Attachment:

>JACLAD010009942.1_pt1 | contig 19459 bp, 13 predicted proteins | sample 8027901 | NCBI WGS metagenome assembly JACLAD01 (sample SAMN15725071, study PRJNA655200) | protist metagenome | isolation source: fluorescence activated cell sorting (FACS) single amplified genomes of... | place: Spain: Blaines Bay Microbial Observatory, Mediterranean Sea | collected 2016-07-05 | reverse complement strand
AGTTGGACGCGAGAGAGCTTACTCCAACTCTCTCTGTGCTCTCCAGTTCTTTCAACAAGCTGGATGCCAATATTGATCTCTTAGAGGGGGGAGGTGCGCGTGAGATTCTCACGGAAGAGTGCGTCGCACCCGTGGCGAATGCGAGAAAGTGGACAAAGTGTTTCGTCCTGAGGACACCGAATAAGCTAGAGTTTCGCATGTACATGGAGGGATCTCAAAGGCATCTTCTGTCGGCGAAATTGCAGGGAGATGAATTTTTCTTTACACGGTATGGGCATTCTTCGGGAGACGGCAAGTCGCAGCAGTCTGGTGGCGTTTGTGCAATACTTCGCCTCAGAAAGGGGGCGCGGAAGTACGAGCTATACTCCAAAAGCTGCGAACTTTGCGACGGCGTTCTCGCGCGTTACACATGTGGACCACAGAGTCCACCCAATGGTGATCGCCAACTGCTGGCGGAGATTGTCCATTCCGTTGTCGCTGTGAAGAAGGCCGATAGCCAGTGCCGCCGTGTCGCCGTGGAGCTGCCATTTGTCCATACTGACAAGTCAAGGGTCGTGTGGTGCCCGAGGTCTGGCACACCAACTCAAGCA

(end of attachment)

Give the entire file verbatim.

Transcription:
>JACLAD010009942.1_pt1 | contig 19459 bp, 13 predicted proteins | sample 8027901 | NCBI WGS metagenome assembly JACLAD01 (sample SAMN15725071, study PRJNA655200) | protist metagenome | isolation source: fluorescence activated cell sorting (FACS) single amplified genomes of... | place: Spain: Blaines Bay Microbial Observatory, Mediterranean Sea | collected 2016-07-05 | reverse complement strand
AGTTGGACGCGAGAGAGCTTACTCCAACTCTCTCTGTGCTCTCCAGTTCTTTCAACAAGCTGGATGCCAATATTGATCTCTTAGAGGGGGGAGGTGCGCGTGAGATTCTCACGGAAGAGTGCGTCGCACCCGTGGCGAATGCGAGAAAGTGGACAAAGTGTTTCGTCCTGAGGACACCGAATAAGCTAGAGTTTCGCATGTACATGGAGGGATCTCAAAGGCATCTTCTGTCGGCGAAATTGCAGGGAGATGAATTTTTCTTTACACGGTATGGGCATTCTTCGGGAGACGGCAAGTCGCAGCAGTCTGGTGGCGTTTGTGCAATACTTCGCCTCAGAAAGGGGGCGCGGAAGTACGAGCTATACTCCAAAAGCTGCGAACTTTGCGACGGCGTTCTCGCGCGTTACACATGTGGACCACAGAGTCCACCCAATGGTGATCGCCAACTGCTGGCGGAGATTGTCCATTCCGTTGTCGCTGTGAAGAAGGCCGATAGCCAGTGCCGCCGTGTCGCCGTGGAGCTGCCATTTGTCCATACTGACAAGTCAAGGGTCGTGTGGTGCCCGAGGTCTGGCACACCAACTCAAGCA